Georg Baselitz Georg Baselitz, “Jenseits Peddigrohrsofa in Wellenform Artauds Schlafzimmer (Beyond the Rattan Sofa in Wave Form,” 2023, courtesy of the artist and White Cube.

April 10—June 16, 2024

144–152 Bermondsey Street, London SE1 3TQ, United Kingdom

White Cube’s presentation of Georg Baselitz’s “A Confession of my Sins” is a masterclass in the power of contemporary painting. Baselitz, a towering figure in the art world, is known for his bold, expressive style and his ability to convey raw emotion through his work.

This exhibition focuses on his recent paintings, which continue to push the boundaries of form and content. Baselitz’s signature technique of inverting his subjects challenges viewers to see the world from a different perspective, both literally and metaphorically. His works are rich with symbolism and often draw from historical and cultural references, creating a dialogue between past and present.

One of the standout pieces is a large-scale painting that features a fragmented human figure rendered in vibrant, almost aggressive brushstrokes. The inversion of the figure adds a layer of complexity, forcing the viewer to engage with the painting on a deeper level. Baselitz’s use of color and texture is masterful, conveying a sense of movement and emotional intensity that is both captivating and unsettling.

What we loved: In some of his featured paintings, Baselitz explores depicting himself and his wife on the canvas, a newer focus that has become a foundational aspect of his latest productions.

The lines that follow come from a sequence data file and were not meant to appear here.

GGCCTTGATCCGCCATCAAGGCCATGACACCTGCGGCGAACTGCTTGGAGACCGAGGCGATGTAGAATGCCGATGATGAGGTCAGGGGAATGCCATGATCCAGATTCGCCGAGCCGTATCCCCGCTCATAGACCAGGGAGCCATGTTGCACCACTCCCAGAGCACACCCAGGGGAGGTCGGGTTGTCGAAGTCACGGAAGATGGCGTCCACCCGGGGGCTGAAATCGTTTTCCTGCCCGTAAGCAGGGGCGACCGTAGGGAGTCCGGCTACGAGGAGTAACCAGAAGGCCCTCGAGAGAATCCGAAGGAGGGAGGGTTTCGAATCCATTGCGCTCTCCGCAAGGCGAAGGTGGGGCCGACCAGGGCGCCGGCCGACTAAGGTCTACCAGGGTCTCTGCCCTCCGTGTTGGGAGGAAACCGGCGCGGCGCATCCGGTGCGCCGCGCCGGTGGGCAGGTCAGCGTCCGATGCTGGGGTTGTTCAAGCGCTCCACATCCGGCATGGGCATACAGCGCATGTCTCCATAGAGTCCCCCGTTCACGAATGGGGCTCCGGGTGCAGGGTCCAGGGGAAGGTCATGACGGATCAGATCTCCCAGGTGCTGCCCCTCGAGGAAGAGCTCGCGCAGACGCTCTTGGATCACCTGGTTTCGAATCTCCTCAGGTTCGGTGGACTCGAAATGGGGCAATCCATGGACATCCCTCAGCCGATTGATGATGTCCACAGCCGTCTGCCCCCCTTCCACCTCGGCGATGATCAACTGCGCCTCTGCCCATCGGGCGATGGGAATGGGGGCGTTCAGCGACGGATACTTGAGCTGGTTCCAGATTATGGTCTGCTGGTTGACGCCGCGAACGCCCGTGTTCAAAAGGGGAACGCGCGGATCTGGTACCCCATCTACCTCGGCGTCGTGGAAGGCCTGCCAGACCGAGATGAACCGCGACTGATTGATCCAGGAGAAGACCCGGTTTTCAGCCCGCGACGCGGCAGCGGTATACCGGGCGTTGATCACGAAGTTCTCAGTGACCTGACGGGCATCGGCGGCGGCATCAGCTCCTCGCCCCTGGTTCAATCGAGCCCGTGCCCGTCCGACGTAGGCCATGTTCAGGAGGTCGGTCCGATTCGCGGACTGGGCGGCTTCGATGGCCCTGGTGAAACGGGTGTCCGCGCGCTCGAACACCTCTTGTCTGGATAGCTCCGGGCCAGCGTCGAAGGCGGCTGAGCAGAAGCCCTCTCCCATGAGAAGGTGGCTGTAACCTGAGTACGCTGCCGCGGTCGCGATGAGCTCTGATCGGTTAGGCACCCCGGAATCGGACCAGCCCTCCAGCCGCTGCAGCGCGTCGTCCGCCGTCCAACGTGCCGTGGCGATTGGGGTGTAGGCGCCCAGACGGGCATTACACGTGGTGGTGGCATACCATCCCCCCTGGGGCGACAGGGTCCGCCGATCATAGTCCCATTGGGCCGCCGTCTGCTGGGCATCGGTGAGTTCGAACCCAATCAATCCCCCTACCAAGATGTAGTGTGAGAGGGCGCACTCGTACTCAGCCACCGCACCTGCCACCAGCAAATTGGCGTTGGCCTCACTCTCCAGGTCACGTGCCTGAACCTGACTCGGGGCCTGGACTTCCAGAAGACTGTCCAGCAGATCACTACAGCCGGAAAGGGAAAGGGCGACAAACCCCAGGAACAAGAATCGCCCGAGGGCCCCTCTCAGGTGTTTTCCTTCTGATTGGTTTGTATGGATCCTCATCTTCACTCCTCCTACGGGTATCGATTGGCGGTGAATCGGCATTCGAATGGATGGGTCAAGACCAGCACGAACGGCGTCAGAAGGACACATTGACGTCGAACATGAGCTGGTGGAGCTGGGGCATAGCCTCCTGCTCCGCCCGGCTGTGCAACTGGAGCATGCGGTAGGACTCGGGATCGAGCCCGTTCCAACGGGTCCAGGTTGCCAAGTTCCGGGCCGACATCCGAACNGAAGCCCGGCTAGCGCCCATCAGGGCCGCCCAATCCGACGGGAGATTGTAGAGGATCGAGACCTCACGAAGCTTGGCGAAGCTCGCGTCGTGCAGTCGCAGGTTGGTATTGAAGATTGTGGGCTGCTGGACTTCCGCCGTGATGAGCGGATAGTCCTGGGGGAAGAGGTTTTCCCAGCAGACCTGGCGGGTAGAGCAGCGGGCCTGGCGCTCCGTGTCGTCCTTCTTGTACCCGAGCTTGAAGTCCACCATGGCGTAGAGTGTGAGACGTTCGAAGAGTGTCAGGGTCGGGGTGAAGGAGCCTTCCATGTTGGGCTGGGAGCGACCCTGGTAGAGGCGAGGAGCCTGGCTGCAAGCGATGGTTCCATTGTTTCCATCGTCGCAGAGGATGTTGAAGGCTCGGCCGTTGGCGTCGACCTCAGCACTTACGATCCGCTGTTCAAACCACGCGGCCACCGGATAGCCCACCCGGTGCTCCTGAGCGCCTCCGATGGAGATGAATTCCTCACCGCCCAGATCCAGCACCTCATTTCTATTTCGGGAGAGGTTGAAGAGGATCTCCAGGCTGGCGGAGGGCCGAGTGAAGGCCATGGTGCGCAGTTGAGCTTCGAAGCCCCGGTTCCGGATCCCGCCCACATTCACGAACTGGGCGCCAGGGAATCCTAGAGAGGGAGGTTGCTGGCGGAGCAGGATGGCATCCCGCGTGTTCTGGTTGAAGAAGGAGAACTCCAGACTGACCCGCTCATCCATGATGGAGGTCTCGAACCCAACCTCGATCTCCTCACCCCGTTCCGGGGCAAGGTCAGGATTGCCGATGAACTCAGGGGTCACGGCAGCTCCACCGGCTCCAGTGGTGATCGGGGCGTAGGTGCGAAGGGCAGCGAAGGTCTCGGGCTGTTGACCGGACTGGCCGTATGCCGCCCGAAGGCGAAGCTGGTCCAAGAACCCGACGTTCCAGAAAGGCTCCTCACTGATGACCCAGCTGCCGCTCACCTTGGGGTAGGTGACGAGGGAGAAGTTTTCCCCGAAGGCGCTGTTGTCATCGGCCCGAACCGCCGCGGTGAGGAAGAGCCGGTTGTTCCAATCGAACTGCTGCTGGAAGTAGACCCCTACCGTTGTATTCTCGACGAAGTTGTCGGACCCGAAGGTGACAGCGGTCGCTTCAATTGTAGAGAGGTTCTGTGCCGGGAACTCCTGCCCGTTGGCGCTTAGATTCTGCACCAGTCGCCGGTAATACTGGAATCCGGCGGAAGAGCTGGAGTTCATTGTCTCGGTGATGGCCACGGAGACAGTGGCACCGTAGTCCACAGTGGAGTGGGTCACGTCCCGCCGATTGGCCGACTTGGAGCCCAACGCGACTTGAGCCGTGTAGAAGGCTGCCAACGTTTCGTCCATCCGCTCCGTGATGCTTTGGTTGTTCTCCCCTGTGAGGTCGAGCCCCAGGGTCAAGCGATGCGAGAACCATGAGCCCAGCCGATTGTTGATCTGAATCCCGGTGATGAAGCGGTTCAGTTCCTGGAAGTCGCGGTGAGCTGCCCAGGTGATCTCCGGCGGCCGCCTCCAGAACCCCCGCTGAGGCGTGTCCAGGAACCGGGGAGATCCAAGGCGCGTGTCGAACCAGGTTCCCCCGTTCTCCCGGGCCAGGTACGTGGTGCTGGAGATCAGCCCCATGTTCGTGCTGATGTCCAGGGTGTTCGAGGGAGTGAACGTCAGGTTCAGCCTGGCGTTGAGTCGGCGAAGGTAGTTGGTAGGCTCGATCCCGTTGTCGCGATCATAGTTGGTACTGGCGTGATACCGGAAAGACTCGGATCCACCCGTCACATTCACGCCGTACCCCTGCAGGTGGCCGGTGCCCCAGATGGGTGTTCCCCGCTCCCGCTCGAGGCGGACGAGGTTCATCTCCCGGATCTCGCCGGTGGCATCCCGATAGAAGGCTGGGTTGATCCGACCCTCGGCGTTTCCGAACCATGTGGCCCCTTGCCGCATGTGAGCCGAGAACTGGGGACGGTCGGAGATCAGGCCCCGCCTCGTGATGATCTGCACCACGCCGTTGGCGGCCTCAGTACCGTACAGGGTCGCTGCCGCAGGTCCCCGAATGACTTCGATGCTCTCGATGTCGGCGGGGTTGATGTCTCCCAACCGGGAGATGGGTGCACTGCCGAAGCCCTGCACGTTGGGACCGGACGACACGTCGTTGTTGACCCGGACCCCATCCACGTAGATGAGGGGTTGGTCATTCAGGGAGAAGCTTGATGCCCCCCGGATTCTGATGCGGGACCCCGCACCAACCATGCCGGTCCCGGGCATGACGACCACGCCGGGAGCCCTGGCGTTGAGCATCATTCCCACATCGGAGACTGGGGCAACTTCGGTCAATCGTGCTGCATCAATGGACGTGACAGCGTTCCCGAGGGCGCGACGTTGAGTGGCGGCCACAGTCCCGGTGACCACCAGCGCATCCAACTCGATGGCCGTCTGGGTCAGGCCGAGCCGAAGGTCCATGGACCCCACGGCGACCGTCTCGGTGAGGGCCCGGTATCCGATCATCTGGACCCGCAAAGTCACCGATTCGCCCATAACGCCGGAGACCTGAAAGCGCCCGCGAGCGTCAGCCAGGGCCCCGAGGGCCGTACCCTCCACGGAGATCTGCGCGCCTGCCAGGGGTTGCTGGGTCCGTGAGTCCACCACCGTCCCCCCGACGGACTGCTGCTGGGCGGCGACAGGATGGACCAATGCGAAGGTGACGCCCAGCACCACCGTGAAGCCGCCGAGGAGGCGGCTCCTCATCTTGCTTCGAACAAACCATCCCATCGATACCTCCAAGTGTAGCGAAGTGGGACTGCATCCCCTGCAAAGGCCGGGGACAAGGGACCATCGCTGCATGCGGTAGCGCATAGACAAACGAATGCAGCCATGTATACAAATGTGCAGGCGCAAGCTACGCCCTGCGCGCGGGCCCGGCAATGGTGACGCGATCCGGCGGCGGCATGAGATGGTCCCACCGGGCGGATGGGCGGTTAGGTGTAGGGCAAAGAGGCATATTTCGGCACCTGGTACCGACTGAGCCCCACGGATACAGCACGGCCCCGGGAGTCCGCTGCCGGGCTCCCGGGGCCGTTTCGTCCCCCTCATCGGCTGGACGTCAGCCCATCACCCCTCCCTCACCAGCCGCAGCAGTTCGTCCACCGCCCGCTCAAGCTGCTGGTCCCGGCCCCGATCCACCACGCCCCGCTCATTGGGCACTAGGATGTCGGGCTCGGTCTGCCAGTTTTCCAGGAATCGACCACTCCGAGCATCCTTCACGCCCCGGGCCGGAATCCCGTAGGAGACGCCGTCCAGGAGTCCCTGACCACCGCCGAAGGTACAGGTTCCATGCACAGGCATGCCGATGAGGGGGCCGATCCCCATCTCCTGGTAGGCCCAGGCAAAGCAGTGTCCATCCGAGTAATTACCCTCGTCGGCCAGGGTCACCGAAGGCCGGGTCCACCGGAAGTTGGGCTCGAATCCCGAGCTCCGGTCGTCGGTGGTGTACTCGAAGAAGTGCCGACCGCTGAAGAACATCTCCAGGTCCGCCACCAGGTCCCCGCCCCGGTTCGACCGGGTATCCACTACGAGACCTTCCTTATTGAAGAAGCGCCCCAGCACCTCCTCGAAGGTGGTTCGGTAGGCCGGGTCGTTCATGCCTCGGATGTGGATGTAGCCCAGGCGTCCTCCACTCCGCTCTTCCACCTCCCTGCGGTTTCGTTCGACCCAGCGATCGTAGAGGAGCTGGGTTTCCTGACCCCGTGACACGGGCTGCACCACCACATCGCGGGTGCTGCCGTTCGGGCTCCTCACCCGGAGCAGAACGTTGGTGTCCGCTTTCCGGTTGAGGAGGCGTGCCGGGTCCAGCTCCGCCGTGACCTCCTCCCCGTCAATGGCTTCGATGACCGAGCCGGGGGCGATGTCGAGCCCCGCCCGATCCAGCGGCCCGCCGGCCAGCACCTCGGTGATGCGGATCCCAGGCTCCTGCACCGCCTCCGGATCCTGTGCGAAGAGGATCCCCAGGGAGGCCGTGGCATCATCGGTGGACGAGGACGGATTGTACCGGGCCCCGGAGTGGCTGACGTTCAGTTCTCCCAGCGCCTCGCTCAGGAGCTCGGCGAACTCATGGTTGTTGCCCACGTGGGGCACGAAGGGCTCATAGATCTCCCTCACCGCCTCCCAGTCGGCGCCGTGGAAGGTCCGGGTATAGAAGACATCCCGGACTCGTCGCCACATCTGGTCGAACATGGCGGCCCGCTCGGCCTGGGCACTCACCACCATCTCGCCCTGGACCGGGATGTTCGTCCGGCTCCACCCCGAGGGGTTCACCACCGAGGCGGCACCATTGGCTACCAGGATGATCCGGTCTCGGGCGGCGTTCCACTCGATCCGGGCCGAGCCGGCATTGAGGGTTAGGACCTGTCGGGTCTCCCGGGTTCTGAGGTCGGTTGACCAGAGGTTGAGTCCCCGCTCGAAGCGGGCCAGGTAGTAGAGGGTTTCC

Eric Oglander: Do Nothing Machine

Bernheim Gallery

Eric Oglander Installation view of Bernheim Gallery’s “Do Nothing Machine” by artist Eric Oglander.

April 5—July 5, 2024

1 New Burlington Street, London W1S 2JF, United Kingdom

Finally, the Bernheim Gallery’s “Do Nothing Machine” by artist Eric Oglander offers a refreshing departure from the hustle and bustle of modern life. This exhibition is an exploration of idleness and the concept of doing nothing as an art form. It’s a thought-provoking commentary on our productivity-obsessed culture and a celebration of the beauty of stillness.

The centerpiece of the exhibition is a large, mechanical contraption that serves no practical purpose other than to exist. This “Do Nothing Machine” is a whimsical, Rube Goldberg-like device that performs a series of pointless actions, delighting viewers with its absurdity. It’s a playful yet profound reminder of the value of slowing down and appreciating the moment.

Accompanying this machine are a series of minimalist sculptures and meditative paintings that encourage contemplation and relaxation. Oglander’s works create a serene environment that contrasts sharply with the frenetic pace of the outside world, offering a sanctuary for reflection and introspection.

What we loved: Oglander’s first Bernheim show also marks his first presentation of his sculpture in London.